(CNSNews.com) – The nation’s auto dealers gathered in Washington, D.C., this week, in part to lobby for less government regulations on the industry, including fuel economy mandates they say will cost consumers.
In a handout – “A Flawed Fuel Economy Structure Produces a Flawed Result” – distributed at the conference, details of those costs – based on the government’s own estimates – were summarized.
The cost of an average vehicle, for example, will increase by more than $3,000 in 2025 because of fuel economy and global warming vehicle mandates enacted by the Obama administration, according to the Environmental Protection Agency and the National Highway Traffic Safety Administration.
Bailey Wood, director of legislative affairs and communications with the National Automobile Dealers Association (NADA), discussed the handout with CNSNews.com and called $3,000 a “softball estimate.” Wood said the Center for Automotive Research puts the cost increase to comply with fuel economy standards at as much as $10,000 per vehicle.
Bailey said the Obama administration wants to double the fuel efficiency of vehicles to about 55 miles per gallon by 2025.
“Doubling fuel economy has a very real cost,” Wood said.
As a result, according to the Energy Information Administration, vehicles that currently cost $15,000 will be regulated out of existence and be replaced by more expensive cars that meet fuel economy and emissions requirements.
The Obama administration also wants 25 to 66 percent of vehicles on the market by 2025 to be hybrid or electric – a reality Wood said seems nearly impossible. To date, these kinds of vehicles – even during the highest prices at the pumps – have never topped three percent of sales, Wood said.
Then there is the overall cost to the automobile industry based on the money it will have to invest to comply with mandates and regulations. According to the EPA, the cost for Market Year (roughly August through July) 2011 is $1.46 billion. Between 2012 and 2016, that cost will total $51.7 billion.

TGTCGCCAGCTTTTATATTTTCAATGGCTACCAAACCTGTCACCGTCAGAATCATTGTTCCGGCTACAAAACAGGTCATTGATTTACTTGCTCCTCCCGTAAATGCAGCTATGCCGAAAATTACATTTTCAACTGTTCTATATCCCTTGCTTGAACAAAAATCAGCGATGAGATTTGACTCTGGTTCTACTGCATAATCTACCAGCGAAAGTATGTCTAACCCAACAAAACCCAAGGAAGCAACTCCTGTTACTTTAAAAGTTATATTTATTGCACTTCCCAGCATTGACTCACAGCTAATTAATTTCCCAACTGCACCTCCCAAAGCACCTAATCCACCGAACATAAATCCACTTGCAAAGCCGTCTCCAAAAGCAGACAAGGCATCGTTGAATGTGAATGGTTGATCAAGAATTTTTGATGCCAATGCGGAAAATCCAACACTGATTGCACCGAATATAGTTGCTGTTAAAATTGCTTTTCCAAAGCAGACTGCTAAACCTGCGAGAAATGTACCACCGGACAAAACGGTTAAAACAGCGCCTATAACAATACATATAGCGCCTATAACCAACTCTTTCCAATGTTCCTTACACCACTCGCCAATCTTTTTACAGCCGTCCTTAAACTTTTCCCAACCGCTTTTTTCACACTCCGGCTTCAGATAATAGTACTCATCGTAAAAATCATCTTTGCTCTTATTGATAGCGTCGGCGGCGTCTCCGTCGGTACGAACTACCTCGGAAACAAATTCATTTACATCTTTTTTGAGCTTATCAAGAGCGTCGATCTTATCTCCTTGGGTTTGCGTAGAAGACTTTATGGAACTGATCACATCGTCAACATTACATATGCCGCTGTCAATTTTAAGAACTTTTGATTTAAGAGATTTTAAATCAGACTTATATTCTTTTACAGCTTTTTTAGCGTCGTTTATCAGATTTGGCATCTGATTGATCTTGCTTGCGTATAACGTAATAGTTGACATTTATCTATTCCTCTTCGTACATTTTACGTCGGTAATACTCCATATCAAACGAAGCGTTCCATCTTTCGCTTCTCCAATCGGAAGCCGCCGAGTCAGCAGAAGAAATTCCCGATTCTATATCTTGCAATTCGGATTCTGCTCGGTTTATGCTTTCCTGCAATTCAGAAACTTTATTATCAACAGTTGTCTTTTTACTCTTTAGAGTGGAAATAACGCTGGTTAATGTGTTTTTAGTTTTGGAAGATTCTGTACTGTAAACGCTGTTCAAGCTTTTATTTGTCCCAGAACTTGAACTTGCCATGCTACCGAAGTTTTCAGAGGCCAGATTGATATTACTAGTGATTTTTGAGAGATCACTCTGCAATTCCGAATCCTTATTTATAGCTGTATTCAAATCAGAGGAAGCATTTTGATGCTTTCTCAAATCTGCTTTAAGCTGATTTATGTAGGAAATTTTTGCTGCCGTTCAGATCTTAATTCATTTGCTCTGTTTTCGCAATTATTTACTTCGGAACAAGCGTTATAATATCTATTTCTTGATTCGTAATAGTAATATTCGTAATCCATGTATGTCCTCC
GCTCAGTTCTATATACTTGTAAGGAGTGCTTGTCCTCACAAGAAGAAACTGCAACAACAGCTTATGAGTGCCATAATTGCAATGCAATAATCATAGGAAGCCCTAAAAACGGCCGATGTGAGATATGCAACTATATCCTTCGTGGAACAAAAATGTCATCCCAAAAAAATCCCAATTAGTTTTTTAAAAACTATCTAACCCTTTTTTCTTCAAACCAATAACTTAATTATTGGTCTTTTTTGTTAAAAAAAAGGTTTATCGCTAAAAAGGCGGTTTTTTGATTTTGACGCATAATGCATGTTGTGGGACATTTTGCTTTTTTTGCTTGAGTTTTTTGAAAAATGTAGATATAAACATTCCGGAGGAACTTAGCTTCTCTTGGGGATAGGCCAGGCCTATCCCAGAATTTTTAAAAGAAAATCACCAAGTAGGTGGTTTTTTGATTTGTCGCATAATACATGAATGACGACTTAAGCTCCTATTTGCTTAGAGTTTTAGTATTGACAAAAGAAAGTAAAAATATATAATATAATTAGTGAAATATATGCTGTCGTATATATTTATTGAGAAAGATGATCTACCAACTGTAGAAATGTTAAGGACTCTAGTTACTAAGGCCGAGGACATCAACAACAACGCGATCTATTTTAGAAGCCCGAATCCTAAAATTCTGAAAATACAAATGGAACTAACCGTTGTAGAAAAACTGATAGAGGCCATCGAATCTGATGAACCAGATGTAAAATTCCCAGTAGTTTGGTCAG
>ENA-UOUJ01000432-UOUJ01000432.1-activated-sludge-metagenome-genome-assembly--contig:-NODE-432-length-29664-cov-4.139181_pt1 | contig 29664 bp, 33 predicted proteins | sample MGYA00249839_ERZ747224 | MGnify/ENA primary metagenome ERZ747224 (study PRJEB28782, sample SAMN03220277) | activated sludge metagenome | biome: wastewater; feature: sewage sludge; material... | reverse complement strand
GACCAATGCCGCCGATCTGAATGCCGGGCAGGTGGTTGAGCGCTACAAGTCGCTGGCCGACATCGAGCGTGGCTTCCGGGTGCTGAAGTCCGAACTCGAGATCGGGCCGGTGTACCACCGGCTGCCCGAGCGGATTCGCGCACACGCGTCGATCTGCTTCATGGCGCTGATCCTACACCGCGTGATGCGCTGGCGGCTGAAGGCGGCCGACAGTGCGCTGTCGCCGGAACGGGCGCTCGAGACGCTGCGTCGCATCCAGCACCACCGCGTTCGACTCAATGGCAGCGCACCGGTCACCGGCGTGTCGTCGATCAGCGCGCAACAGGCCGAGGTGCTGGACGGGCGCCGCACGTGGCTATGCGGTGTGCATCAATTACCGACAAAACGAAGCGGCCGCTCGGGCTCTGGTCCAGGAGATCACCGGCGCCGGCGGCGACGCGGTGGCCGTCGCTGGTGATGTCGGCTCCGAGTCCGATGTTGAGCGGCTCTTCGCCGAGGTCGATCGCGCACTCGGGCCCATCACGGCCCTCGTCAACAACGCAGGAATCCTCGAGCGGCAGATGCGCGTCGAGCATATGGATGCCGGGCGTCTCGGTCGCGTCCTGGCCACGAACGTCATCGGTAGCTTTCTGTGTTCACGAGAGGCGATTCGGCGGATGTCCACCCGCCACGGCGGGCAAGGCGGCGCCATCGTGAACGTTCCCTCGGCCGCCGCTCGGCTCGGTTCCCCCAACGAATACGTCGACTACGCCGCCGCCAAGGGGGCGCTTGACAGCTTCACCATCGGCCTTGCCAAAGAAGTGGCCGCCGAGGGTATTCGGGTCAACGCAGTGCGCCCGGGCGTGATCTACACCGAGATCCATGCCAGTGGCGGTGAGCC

NADA did its own math to estimate the cost for compliance from 2017 to 2025– $150 billion.
“That will make it the most expensive auto rule in history,” Wood said.
In order to meet the Obama administration’s fuel economy standards, vehicles will also become lighter and smaller and have smaller engines and less horsepower, Wood said.
In other words, Wood said, the mandates also will limit customer choice. Right now, trucks, SUVs and minivans are the best-selling vehicles in the country, but that could change.
“Even if I want to buy one of those, I may not be able to buy one,” Wood said.
Wood said the auto industry is in favor of fuel economy standards because customers want fuel-efficient vehicles, but customers also want choices.
Fuel standards “need to be set in conjunction with consumer demand,” Wood said.
The handout also includes data from the DeFour Group, which estimates that auto industry job loss when the 55 to 66 mpg fuel standards are met in 2025 could reach 220,000.